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Which do you hear, 'Yanny' or 'Laurel?' Bellingham prankster picks a side in debate

A Twitter post by Abby Wright show that a Bellingham prankster took sides in the great Yanny-Laurel audible-debate on social media by covering up the "Laurel" on a sign at Laurel Park and renaming it "Yanny Park."
A Twitter post by Abby Wright show that a Bellingham prankster took sides in the great Yanny-Laurel audible-debate on social media by covering up the "Laurel" on a sign at Laurel Park and renaming it "Yanny Park." Courtesy to The Bellingham Herald

Red State or Blue State? Pro Choice or Pro Life? Gun Control or Gun Rights? Alternative Energy or Fossil Fuels? Stand for the National Anthem or kneel? Designated hitter or let pitchers hit for themselves? UW or WSU?

Sure, all good debates, but they pale in comparison to the contentious issue Americans have grappled with for the past week — which do you hear, Yanny or Laurel?

Social media has been riveted by the Yanny-Laurel Audible War. Families have been split, dinners preempted, bar room brawls started, college parties stopped, dogs and cats turned against each other — all because some people hear "Yanny" and others hear "Laurel" in the ear-tickling audible version of an optical illusion circulating on the internet.

One Bellingham prankster evidently drew a line in the sand — the City of Subdued Excitement is Yanny territory.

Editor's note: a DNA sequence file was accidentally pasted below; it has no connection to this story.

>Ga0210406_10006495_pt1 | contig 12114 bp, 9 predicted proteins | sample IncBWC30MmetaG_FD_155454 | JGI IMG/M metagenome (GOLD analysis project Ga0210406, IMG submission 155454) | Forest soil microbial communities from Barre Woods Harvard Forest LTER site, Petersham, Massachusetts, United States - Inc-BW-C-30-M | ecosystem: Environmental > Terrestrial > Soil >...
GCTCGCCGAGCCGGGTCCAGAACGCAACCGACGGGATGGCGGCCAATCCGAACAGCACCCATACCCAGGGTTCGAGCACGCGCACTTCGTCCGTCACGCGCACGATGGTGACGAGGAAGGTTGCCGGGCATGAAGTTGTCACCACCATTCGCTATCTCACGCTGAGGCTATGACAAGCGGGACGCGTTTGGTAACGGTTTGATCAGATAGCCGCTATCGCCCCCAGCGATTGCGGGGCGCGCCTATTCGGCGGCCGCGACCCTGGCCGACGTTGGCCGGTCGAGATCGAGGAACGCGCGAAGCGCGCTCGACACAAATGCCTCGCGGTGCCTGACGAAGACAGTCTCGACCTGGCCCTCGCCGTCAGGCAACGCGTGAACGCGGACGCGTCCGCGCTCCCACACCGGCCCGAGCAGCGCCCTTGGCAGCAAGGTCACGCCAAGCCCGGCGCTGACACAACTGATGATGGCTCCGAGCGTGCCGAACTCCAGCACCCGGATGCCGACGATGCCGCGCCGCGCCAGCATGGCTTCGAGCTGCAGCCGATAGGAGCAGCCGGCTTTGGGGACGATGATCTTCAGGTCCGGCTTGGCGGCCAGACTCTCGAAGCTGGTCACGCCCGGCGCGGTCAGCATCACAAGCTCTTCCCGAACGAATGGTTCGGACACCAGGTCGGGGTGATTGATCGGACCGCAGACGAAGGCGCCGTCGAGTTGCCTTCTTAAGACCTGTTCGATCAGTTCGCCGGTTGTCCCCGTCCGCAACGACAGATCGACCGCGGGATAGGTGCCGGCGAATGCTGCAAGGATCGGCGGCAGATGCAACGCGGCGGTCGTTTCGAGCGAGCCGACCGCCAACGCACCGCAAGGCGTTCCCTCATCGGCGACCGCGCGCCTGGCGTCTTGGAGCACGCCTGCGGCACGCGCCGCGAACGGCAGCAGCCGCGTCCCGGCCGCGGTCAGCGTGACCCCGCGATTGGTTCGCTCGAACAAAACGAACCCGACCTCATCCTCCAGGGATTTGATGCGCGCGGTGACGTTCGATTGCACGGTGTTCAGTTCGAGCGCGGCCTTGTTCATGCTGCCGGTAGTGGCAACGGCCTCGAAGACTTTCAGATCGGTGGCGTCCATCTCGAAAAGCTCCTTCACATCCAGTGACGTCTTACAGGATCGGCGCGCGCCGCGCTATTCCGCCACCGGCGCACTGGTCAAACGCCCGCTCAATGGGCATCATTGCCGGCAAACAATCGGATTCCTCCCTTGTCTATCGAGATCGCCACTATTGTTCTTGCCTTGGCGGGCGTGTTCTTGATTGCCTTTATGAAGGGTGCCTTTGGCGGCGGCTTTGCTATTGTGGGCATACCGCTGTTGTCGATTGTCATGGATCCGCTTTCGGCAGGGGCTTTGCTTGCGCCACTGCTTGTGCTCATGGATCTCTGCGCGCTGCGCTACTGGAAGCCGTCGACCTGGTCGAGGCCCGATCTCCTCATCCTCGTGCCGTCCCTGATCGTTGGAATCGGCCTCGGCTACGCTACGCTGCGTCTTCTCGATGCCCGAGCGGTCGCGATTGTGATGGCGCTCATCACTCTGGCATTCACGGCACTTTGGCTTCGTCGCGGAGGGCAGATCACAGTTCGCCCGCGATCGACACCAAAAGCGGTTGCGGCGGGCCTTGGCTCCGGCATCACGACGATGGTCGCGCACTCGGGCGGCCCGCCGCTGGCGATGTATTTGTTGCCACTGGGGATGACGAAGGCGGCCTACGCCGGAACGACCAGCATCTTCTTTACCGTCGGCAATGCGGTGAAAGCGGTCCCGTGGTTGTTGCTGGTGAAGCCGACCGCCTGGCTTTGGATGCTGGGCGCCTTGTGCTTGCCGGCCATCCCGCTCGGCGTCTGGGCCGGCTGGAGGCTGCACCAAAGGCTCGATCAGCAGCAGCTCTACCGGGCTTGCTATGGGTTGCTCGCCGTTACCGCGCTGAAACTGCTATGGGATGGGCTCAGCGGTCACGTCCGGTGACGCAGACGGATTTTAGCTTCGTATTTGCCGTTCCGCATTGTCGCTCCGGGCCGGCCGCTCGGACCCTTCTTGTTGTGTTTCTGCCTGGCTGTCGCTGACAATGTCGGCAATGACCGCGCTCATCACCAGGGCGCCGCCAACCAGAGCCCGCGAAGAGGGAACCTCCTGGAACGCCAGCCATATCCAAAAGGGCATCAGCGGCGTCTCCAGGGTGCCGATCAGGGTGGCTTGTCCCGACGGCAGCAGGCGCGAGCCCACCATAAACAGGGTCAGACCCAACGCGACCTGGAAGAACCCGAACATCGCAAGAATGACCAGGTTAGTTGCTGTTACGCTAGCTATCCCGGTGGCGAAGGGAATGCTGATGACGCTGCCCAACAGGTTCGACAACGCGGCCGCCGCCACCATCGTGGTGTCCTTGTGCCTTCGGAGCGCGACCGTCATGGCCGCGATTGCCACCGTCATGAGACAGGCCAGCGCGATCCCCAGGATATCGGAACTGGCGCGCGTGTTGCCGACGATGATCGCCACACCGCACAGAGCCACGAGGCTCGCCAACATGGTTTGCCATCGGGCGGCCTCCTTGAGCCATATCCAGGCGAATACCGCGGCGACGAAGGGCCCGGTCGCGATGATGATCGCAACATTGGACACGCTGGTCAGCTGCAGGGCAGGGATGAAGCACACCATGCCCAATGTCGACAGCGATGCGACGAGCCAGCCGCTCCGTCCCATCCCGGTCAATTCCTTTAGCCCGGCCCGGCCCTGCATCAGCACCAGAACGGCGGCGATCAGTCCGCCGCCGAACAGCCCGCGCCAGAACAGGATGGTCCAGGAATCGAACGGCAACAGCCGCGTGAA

If you hear "Laurel," you might as well pack your bags and head elsewhere. We don't even have room for Laurel Park, anymore.

According to a Twitter post by Abby Wright on Monday, someone covered up the "Laurel" on the sign at Laurel Park and renamed it "Yanny Park."

So is Bellingham — or is this prankster — right or wrong?

According to a story on cbsnews.com, 47 percent of people hear "Yanny" and the remaining 53 percent hear "Laurel."

Oh well, Bellingham's never been known to follow the crowd.

The debate reportedly started when a Georgia High School student Katie Hetzel was studying the word "laurel" for a literature course and looked the word up on Vocabulary.com.

"I thought I was losing it," Hetzel told cbsnews.com. "I clicked the audio button to tell me a word to spell and I hear 'Yanny' and I was like, this isn't one of my vocabulary words."

She posted her findings to Instagram, and — as all great viral social media posts tend to do — it spread to nearly every phone, tablet and laptop in the country. And just like that, one of the country's greatest debates was on.

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